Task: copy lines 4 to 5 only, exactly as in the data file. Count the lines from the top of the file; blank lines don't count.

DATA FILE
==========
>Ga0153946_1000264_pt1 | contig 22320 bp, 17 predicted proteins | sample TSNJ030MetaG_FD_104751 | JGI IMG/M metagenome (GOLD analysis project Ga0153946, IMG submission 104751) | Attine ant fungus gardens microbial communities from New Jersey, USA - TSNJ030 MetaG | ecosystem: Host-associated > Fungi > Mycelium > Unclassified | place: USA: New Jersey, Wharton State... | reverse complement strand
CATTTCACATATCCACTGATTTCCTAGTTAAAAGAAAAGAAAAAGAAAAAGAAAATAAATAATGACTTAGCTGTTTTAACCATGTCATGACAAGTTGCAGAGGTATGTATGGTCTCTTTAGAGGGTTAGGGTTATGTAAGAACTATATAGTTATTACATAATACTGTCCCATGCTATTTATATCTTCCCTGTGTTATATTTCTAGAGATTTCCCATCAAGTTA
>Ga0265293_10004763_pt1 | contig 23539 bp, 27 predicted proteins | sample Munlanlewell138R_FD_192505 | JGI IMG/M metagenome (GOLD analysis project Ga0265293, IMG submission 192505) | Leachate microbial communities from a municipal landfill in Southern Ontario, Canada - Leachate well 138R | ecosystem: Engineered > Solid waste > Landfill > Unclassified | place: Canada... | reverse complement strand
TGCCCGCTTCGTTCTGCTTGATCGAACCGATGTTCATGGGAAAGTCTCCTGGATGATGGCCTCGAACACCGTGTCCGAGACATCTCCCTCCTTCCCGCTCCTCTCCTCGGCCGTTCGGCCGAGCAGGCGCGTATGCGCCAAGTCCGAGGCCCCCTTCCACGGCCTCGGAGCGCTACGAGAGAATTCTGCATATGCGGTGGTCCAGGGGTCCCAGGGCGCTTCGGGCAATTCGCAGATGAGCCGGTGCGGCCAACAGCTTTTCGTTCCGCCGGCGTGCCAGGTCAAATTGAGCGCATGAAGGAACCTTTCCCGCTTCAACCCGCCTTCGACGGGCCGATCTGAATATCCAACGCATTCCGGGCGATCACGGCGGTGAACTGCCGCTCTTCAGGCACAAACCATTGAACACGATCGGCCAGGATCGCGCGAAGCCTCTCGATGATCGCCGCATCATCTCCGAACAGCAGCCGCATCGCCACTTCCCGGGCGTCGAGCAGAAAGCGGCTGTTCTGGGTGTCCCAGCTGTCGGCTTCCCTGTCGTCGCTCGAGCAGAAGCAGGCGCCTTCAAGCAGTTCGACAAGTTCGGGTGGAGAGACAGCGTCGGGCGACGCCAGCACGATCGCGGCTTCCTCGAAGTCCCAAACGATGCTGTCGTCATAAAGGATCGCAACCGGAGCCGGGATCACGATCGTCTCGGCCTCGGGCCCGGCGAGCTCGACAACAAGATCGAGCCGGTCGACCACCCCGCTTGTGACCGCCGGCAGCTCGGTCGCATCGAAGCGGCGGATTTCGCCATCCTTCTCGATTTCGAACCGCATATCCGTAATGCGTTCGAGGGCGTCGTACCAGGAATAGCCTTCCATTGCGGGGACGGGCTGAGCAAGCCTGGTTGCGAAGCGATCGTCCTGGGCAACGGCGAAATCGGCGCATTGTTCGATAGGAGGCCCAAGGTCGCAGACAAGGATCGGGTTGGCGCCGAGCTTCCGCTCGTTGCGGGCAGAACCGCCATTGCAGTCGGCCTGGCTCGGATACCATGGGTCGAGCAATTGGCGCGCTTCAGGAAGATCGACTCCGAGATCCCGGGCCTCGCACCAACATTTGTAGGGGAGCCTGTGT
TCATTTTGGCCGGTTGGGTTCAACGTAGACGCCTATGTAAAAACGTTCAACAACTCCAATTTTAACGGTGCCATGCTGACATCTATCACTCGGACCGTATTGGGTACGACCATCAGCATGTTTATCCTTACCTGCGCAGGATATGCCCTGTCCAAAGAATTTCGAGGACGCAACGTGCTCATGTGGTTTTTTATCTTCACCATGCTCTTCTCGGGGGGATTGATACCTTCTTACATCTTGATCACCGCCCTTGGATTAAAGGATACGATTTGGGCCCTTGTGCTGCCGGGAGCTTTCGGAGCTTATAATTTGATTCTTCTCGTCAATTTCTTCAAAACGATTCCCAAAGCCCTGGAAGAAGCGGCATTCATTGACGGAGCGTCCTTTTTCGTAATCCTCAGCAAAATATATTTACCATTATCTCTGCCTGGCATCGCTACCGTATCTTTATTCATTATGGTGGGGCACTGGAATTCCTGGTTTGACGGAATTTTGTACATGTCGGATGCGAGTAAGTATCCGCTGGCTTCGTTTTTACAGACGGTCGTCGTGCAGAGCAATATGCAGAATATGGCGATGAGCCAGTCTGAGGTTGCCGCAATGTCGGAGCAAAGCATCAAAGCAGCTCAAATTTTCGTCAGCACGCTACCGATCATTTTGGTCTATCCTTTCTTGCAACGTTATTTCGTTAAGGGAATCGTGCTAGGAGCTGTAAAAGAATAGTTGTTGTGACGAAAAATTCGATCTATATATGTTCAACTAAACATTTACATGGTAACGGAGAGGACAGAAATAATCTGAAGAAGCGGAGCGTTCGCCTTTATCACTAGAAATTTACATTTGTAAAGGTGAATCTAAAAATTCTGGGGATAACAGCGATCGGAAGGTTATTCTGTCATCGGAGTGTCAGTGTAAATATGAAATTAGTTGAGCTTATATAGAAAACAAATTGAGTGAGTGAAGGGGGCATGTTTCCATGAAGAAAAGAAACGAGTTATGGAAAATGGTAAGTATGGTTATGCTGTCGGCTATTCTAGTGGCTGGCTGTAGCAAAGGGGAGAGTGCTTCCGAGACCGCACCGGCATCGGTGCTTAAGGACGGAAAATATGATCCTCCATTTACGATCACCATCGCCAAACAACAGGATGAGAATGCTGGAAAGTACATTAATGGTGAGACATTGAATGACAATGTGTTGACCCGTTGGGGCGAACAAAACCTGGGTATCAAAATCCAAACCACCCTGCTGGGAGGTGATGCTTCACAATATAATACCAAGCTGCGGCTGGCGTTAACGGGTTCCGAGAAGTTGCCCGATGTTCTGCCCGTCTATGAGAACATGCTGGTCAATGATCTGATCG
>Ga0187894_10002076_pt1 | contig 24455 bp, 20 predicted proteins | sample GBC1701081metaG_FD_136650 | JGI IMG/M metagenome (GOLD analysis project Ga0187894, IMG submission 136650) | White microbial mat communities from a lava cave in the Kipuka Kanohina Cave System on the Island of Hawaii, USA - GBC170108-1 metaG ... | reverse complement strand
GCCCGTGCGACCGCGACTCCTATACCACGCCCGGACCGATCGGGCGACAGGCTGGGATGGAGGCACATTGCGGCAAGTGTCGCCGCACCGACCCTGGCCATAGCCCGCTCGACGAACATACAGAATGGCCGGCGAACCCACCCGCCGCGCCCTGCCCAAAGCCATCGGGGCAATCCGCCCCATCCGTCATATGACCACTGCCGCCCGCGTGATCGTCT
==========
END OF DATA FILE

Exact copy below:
TGCCCGCTTCGTTCTGCTTGATCGAACCGATGTTCATGGGAAAGTCTCCTGGATGATGGCCTCGAACACCGTGTCCGAGACATCTCCCTCCTTCCCGCTCCTCTCCTCGGCCGTTCGGCCGAGCAGGCGCGTATGCGCCAAGTCCGAGGCCCCCTTCCACGGCCTCGGAGCGCTACGAGAGAATTCTGCATATGCGGTGGTCCAGGGGTCCCAGGGCGCTTCGGGCAATTCGCAGATGAGCCGGTGCGGCCAACAGCTTTTCGTTCCGCCGGCGTGCCAGGTCAAATTGAGCGCATGAAGGAACCTTTCCCGCTTCAACCCGCCTTCGACGGGCCGATCTGAATATCCAACGCATTCCGGGCGATCACGGCGGTGAACTGCCGCTCTTCAGGCACAAACCATTGAACACGATCGGCCAGGATCGCGCGAAGCCTCTCGATGATCGCCGCATCATCTCCGAACAGCAGCCGCATCGCCACTTCCCGGGCGTCGAGCAGAAAGCGGCTGTTCTGGGTGTCCCAGCTGTCGGCTTCCCTGTCGTCGCTCGAGCAGAAGCAGGCGCCTTCAAGCAGTTCGACAAGTTCGGGTGGAGAGACAGCGTCGGGCGACGCCAGCACGATCGCGGCTTCCTCGAAGTCCCAAACGATGCTGTCGTCATAAAGGATCGCAACCGGAGCCGGGATCACGATCGTCTCGGCCTCGGGCCCGGCGAGCTCGACAACAAGATCGAGCCGGTCGACCACCCCGCTTGTGACCGCCGGCAGCTCGGTCGCATCGAAGCGGCGGATTTCGCCATCCTTCTCGATTTCGAACCGCATATCCGTAATGCGTTCGAGGGCGTCGTACCAGGAATAGCCTTCCATTGCGGGGACGGGCTGAGCAAGCCTGGTTGCGAAGCGATCGTCCTGGGCAACGGCGAAATCGGCGCATTGTTCGATAGGAGGCCCAAGGTCGCAGACAAGGATCGGGTTGGCGCCGAGCTTCCGCTCGTTGCGGGCAGAACCGCCATTGCAGTCGGCCTGGCTCGGATACCATGGGTCGAGCAATTGGCGCGCTTCAGGAAGATCGACTCCGAGATCCCGGGCCTCGCACCAACATTTGTAGGGGAGCCTGTGT
TCATTTTGGCCGGTTGGGTTCAACGTAGACGCCTATGTAAAAACGTTCAACAACTCCAATTTTAACGGTGCCATGCTGACATCTATCACTCGGACCGTATTGGGTACGACCATCAGCATGTTTATCCTTACCTGCGCAGGATATGCCCTGTCCAAAGAATTTCGAGGACGCAACGTGCTCATGTGGTTTTTTATCTTCACCATGCTCTTCTCGGGGGGATTGATACCTTCTTACATCTTGATCACCGCCCTTGGATTAAAGGATACGATTTGGGCCCTTGTGCTGCCGGGAGCTTTCGGAGCTTATAATTTGATTCTTCTCGTCAATTTCTTCAAAACGATTCCCAAAGCCCTGGAAGAAGCGGCATTCATTGACGGAGCGTCCTTTTTCGTAATCCTCAGCAAAATATATTTACCATTATCTCTGCCTGGCATCGCTACCGTATCTTTATTCATTATGGTGGGGCACTGGAATTCCTGGTTTGACGGAATTTTGTACATGTCGGATGCGAGTAAGTATCCGCTGGCTTCGTTTTTACAGACGGTCGTCGTGCAGAGCAATATGCAGAATATGGCGATGAGCCAGTCTGAGGTTGCCGCAATGTCGGAGCAAAGCATCAAAGCAGCTCAAATTTTCGTCAGCACGCTACCGATCATTTTGGTCTATCCTTTCTTGCAACGTTATTTCGTTAAGGGAATCGTGCTAGGAGCTGTAAAAGAATAGTTGTTGTGACGAAAAATTCGATCTATATATGTTCAACTAAACATTTACATGGTAACGGAGAGGACAGAAATAATCTGAAGAAGCGGAGCGTTCGCCTTTATCACTAGAAATTTACATTTGTAAAGGTGAATCTAAAAATTCTGGGGATAACAGCGATCGGAAGGTTATTCTGTCATCGGAGTGTCAGTGTAAATATGAAATTAGTTGAGCTTATATAGAAAACAAATTGAGTGAGTGAAGGGGGCATGTTTCCATGAAGAAAAGAAACGAGTTATGGAAAATGGTAAGTATGGTTATGCTGTCGGCTATTCTAGTGGCTGGCTGTAGCAAAGGGGAGAGTGCTTCCGAGACCGCACCGGCATCGGTGCTTAAGGACGGAAAATATGATCCTCCATTTACGATCACCATCGCCAAACAACAGGATGAGAATGCTGGAAAGTACATTAATGGTGAGACATTGAATGACAATGTGTTGACCCGTTGGGGCGAACAAAACCTGGGTATCAAAATCCAAACCACCCTGCTGGGAGGTGATGCTTCACAATATAATACCAAGCTGCGGCTGGCGTTAACGGGTTCCGAGAAGTTGCCCGATGTTCTGCCCGTCTATGAGAACATGCTGGTCAATGATCTGATCG